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    • CommentRowNumber1.
    • CommentAuthorEric
    • CommentTimeMay 5th 2010
    • (edited May 5th 2010)

    Lately I’ve been having fun learning about smooth spaces.

    Conceptually, I think of it kind of like this…

    Given a set XX, a diffeology D(X)D(X) on XX tells you which maps into XX are smooth (or not smooth).

    This is borrowed from the way I used to explain what a topology was to my colleagues (who were top researchers in their field of study but never had the need to know the formal definition of a topology):

    Given a set XX, a topology T(X)T(X) on XX tells you which subsets of XX are open (or closed).

    The two statements above are “similar”, but not quite perfect analogies (as far as I can tell).

    Is it possible to define a topology on a space in terms of maps into that space? For example,

    Given a set XX, a topology 𝒯(X)\mathcal{T}(X) on XX tells you which maps into XX are continuous (or not continuous).

    For example, if f𝒯(X)f\in\mathcal{T}(X) and g:XYg:X\to Y, we’d say gg is continuous if gf𝒯(Y)g\circ f\in\mathcal{T}(Y).

    Follow up question…

    Just as a topology can be defined in terms of open OR closed sets. Could you define a smooth space in terms of maps into XX that are NOT smooth? Kind of like the complementary definition of topology in terms of closed sets?

    PS: It seems like you can play this game all night long. For example, given a set XX, a purpleology P(X)P(X) tells you which maps into XX are purple. If fP(X)f\in P(X) and g:XYg:X\to Y, we say gg is purple if gfP(Y)g\circ f\in P(Y) :)

    • CommentRowNumber2.
    • CommentAuthorUrs
    • CommentTimeMay 5th 2010
    • (edited May 5th 2010)

    Could you define a smooth space in terms of maps into X that are NOT smooth?

    There is one rule in this game here:

    your assignment of sets of allowed maps to a given test space must also respect the morphisms between the test spaces:

    if UU and VV are two test spaces and XX is your diffeological space or some other sheaf, and X(U)X(U) is the set of allowed ways of mapping UU into XX and X(V)X(V) correspondingly the set of ways of mapping VV into XX, then for every homomorphism of test spaces ϕ:UV\phi : U \to V the map that sends X(V)X(V) to X(U)X(U) by precomposing plots with ϕ\phi must

    1. exist (! :-)

    2. respect composition.

    Your example of non-smooth maps will violate 1. At least if I understand correctly what you mean:

    you could consider some manifold XX and declare that X(U)X(U) is the set of maps of set UXU \to X that are not smooth with respect to the smooth structure on UU and XX.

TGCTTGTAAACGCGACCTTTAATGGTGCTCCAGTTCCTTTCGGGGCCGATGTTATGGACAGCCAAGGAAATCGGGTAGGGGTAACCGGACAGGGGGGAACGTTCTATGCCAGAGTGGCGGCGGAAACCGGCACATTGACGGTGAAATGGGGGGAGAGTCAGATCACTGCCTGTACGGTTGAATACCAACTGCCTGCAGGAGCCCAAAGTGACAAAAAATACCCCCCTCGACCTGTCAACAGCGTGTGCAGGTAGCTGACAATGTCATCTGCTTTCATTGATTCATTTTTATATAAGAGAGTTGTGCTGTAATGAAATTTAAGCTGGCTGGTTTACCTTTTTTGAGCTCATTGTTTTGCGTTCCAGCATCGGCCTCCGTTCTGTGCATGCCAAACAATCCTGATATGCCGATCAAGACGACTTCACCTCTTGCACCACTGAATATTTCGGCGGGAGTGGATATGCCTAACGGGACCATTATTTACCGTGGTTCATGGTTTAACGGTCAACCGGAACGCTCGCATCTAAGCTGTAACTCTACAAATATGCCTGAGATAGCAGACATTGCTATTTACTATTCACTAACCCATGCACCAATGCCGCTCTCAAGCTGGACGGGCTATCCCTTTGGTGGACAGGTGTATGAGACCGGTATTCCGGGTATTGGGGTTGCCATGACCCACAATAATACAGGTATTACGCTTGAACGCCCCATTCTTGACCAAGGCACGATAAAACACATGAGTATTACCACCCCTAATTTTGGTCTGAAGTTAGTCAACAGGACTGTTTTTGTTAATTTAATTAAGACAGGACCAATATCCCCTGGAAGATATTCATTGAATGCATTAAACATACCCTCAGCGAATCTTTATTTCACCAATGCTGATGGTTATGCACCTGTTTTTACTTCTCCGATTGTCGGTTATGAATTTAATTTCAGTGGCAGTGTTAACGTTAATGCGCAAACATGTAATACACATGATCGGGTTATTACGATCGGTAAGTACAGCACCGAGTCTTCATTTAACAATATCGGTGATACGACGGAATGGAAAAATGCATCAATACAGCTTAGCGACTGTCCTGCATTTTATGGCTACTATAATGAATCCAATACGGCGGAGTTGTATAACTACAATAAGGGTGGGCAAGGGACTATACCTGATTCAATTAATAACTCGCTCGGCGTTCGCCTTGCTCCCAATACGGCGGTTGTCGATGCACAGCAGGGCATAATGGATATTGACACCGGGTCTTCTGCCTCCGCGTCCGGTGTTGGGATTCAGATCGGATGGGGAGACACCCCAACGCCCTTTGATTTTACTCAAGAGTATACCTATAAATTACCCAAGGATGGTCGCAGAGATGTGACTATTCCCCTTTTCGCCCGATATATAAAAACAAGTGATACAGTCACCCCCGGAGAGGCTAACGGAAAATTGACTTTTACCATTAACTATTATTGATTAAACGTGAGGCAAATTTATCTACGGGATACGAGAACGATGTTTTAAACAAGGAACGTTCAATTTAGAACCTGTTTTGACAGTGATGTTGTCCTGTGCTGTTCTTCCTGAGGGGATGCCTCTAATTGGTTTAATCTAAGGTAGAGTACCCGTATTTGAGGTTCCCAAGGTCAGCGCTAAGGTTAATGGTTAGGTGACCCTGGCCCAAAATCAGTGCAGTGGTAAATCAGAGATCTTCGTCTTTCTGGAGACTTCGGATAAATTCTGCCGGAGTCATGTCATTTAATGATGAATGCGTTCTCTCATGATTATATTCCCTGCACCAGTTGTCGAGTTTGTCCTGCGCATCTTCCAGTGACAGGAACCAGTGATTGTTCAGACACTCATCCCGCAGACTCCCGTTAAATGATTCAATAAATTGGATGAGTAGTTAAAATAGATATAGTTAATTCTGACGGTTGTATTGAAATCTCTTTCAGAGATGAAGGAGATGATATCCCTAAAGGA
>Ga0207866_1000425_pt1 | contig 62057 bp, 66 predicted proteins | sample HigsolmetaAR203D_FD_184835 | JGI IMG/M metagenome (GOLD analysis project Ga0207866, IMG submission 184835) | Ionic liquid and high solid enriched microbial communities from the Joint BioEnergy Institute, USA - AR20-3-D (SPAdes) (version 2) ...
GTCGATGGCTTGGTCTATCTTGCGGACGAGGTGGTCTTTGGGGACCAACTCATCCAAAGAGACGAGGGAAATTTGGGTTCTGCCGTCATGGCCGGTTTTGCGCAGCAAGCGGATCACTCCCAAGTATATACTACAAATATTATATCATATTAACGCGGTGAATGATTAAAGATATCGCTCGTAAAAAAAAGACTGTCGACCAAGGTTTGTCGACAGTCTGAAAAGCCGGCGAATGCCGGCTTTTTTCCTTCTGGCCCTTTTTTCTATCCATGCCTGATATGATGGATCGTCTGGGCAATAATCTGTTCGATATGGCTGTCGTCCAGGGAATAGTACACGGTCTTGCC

But consider the non-smooth function H:H : \mathbb{R} \to \mathbb{R} that is constant 0 on the negative ray, constant 1 on the positive ray, and jumps at 0.

    Then let ϕ:\phi : \mathbb{R} \to \mathbb{R} be the map exp()+1\exp(-)+1. Then the composite ϕHX\mathbb{R} \stackrel{\phi}{\to} \mathbb{R} \stackrel{H}{\to} X is smooth! But for your definition you would need that the composite of every non-smooth function with a morphism of test domains is still non-smooth.

    See what I mean?

    • CommentRowNumber3.
    • CommentAuthorAndrew Stacey
    • CommentTimeMay 5th 2010

    But what you could do is to take some set of maps that you want not to be smooth and then consider the largest diffeology (or whatever) such that those maps are not smooth. It’s possible that this will be the discrete diffeology (only the constant maps smooth), and there are one or two conditions that have to be satisfied to be sure of getting anything at all (you could never have a constant map not-smooth, for example).

    On topology, you can certainly define a topology on a space by declaring a family of maps to be continuous. For example, that’s how you put a topology on a diffeological space (or Chen space or Frolicher space). Indeed, if you look at the topological sub-page of Froelicher spaces then you’ll see that I put two topologies on a Froelicher space: the curvaceous topology (strongest topology such that all smooth curves are continuous) and the functional topology (weakest topology such that all smooth functions are continuous).

    This kind of construction is also used a lot in functional analysis: the weak and weak* topologies are defined by declaring certain families of functionals continuous. It’s also used in algebraic topology: the compactly-generated topology on a space is defined in this way.